Ground settling creating more work, closures on Loop 101

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by Gina Maravilla

Bio | Email | Follow: @GinaMaravillaTV

azfamily.com

Posted on June 2, 2011 at 11:05 AM

Updated Thursday, Jun 2 at 11:06 AM

PHOENIX -- The Loop 101 in the West Valley has been under construction for some time now as crews work to add a carpool lane. But in addition to creating more space on the freeway, the Arizona Department of Transportation says its crews also have to repair the Agua Fria, which has developed dips. Engineers say ground settlement due to voids, or spaces shifting in the ground beneath the freeway, caused sagging to develop over several years at the Camelback Road interchange.

So now construction workers will replace the pavement with reinforced concrete. That means several weekend freeway closures so crews can make the repairs.  
 
Starting Friday night (June 3), the weekend closures of the Loop 101 are scheduled as follows:
 
• Northbound Loop 101 closed at Camelback Road from 9 p.m. Friday (June 3) to 5 a.m. Monday (June 6) for pavement reconstruction. Drivers are encouraged to use alternate freeway routes. Northbound Loop 101 traffic will be directed to detour along 91st Avenue. 
 
• Southbound Loop 101 closed at Camelback Road from 9 p.m. Friday (June 10) to 5 a.m. Monday (June 13) for pavement reconstruction. Drivers are encouraged to use alternate freeway routes. Southbound Loop 101 traffic will be directed to detour along 91st Avenue.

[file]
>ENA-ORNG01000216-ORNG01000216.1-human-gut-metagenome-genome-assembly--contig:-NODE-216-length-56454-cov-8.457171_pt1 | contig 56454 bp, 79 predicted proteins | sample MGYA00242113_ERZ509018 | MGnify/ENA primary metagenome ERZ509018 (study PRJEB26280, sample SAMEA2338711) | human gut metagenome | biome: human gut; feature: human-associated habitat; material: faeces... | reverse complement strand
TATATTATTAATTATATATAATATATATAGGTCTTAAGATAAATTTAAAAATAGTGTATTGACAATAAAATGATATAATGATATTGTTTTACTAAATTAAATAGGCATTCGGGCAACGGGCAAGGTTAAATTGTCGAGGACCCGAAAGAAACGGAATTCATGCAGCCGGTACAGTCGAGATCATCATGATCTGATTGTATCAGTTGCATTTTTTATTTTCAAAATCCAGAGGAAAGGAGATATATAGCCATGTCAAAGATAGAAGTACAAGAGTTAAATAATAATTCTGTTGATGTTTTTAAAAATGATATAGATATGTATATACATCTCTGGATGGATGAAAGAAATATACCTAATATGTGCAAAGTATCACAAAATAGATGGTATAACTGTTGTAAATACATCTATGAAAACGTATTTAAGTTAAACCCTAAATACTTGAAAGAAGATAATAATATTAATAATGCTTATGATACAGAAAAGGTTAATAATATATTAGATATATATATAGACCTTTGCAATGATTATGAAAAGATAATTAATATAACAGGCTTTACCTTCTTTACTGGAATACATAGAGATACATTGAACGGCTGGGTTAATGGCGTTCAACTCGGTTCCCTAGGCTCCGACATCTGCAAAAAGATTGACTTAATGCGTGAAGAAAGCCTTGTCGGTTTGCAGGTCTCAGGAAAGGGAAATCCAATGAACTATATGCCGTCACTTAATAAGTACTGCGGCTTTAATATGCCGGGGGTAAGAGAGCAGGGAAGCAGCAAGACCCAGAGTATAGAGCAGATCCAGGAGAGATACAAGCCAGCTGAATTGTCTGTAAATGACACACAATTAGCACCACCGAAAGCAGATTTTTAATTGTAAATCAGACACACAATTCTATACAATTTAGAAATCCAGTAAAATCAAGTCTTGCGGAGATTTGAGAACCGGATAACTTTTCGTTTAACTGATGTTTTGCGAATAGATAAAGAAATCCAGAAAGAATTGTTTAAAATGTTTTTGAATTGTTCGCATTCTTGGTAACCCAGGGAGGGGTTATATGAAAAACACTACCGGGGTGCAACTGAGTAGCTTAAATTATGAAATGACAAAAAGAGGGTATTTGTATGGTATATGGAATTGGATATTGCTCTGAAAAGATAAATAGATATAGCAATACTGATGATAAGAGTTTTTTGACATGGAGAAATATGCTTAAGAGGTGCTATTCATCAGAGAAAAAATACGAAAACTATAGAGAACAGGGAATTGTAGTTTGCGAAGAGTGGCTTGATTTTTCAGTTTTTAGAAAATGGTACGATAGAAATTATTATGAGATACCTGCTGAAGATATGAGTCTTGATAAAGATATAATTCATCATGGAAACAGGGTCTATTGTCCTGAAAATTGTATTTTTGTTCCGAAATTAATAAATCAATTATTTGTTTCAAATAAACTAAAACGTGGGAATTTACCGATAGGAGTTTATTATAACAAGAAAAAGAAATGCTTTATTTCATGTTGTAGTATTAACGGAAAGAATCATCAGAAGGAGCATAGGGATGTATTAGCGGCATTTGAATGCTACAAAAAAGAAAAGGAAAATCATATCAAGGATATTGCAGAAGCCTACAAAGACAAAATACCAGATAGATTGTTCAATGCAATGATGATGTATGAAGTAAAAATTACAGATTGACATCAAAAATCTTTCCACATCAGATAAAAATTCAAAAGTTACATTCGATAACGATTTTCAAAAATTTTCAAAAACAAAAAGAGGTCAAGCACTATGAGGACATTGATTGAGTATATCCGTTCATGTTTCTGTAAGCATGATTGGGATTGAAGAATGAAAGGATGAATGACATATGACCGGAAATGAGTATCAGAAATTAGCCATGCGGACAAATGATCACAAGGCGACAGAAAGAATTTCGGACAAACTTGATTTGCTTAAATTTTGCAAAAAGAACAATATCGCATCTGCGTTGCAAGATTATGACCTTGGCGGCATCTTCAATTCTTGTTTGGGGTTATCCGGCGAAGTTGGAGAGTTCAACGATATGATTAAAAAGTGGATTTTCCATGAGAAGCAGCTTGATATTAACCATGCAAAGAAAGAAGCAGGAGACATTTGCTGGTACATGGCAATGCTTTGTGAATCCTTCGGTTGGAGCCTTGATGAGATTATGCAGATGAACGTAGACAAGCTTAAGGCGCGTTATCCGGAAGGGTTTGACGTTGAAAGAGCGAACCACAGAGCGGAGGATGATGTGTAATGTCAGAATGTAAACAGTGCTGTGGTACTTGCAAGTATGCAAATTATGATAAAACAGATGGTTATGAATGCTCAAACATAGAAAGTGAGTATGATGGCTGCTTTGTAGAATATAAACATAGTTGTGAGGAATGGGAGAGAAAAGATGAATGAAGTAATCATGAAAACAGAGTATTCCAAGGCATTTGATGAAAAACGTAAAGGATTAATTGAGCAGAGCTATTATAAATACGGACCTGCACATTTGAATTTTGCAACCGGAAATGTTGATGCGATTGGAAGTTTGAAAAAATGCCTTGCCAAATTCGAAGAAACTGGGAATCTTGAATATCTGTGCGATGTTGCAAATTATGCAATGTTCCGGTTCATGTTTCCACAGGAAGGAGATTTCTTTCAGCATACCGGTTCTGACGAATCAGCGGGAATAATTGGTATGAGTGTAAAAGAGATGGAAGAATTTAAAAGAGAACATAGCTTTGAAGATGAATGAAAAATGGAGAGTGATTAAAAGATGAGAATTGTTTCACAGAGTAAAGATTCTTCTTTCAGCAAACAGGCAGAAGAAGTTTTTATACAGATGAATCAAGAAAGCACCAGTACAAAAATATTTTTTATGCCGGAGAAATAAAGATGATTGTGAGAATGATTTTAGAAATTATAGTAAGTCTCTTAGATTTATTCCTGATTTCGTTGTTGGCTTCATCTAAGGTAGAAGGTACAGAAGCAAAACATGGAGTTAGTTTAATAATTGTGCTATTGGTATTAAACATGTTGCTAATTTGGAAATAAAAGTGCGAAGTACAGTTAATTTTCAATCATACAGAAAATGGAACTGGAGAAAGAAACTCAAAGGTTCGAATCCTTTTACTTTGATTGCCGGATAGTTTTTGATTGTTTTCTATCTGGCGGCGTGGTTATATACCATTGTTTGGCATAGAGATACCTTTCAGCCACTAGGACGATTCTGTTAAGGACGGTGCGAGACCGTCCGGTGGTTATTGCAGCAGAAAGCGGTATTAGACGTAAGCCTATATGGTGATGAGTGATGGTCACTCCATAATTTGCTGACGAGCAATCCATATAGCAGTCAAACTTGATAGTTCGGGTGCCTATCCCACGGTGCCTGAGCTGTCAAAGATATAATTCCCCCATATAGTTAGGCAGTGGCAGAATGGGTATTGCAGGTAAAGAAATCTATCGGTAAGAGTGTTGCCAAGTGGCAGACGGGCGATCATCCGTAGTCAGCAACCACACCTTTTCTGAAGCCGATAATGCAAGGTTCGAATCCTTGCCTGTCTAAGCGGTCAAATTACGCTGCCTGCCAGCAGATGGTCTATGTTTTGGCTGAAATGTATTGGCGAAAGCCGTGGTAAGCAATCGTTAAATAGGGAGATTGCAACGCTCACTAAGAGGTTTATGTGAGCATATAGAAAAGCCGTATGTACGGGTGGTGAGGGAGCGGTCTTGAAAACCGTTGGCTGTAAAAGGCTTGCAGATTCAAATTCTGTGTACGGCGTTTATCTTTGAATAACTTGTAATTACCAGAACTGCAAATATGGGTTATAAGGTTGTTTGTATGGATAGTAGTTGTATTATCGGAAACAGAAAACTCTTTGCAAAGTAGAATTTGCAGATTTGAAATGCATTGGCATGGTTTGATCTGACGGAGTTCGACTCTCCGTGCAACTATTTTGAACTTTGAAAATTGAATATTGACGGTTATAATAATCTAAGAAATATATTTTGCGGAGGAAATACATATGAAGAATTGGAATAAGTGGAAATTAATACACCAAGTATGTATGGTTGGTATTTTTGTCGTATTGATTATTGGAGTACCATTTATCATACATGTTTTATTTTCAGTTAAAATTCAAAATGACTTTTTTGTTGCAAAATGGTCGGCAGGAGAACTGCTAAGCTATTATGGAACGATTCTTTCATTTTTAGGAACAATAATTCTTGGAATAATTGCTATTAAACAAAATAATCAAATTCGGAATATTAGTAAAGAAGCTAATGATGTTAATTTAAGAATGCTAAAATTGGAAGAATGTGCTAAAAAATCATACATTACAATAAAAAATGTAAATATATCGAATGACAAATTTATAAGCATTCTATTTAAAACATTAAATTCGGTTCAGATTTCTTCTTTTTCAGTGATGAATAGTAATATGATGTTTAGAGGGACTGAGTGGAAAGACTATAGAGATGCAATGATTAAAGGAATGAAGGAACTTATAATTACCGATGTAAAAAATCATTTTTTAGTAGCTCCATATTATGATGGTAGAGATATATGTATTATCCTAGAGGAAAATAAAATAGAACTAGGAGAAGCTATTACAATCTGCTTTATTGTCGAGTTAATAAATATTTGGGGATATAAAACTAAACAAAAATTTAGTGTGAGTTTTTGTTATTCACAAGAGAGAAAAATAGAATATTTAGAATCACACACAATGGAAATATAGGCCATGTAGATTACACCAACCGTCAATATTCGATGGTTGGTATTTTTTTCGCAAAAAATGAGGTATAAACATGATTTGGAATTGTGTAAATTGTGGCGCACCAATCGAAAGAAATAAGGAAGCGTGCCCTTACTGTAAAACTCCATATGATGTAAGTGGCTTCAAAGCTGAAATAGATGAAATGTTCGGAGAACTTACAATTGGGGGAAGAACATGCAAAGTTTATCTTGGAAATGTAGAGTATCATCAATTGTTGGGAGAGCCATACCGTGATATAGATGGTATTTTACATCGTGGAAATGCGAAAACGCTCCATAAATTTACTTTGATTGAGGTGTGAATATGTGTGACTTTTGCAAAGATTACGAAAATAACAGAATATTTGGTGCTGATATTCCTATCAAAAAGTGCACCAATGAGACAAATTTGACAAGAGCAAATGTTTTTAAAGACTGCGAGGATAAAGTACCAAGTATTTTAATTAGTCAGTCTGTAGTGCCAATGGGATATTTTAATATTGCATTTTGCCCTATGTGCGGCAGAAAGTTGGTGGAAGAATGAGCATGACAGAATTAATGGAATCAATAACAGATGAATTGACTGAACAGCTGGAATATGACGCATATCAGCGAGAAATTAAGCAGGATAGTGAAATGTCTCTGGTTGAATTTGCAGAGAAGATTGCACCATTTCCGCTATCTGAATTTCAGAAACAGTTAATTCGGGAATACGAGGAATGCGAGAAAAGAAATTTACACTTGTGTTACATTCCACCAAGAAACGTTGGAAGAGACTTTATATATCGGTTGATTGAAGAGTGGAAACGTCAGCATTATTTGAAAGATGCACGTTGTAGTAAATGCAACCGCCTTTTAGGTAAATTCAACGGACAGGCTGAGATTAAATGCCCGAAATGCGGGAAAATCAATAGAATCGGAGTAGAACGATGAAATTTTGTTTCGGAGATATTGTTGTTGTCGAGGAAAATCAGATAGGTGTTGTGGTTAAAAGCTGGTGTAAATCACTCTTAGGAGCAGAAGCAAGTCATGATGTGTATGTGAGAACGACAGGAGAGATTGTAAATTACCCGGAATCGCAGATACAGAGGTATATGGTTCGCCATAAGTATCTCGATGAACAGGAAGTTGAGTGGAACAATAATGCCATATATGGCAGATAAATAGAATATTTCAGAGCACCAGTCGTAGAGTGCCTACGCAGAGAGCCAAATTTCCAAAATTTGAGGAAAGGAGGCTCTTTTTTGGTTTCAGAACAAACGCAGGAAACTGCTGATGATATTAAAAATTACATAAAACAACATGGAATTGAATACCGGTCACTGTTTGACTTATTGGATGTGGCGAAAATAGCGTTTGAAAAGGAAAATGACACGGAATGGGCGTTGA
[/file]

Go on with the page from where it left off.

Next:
• Loop 101
closed in either direction at times at Camelback Road from 9 p.m. Friday (June 17) to 5 a.m. Monday (June 20) to complete pavement work. Drivers will be directed to use detour route as needed, including 91st Avenue.
 
Earlier this year, crews began work to stabilize the ground below the interchange in advance of building a stronger section of pavement. The improvements, estimated at $1 million, are part of a larger $90 million project to add High Occupancy Vehicle lanes along Loop 101 between I-10 and State Route 51.

According to ADOT, over the past few months crews injected a cement grouting material into approximately 400 holes. The cement was pumped into the voids in the soil as far as 30 feet below the surface. The mixture then hardened to stabilize the ground.   

Over the next two weekends, crews will remove the existing freeway pavement, one direction at a time, and then add a new concrete pavement reinforced with steel rebar to prevent any future settling. Work on the third weekend (June 17-20) will concentrate on adding a layer of smooth rubberized asphalt over the reinforced pavement, along with pavement markings.

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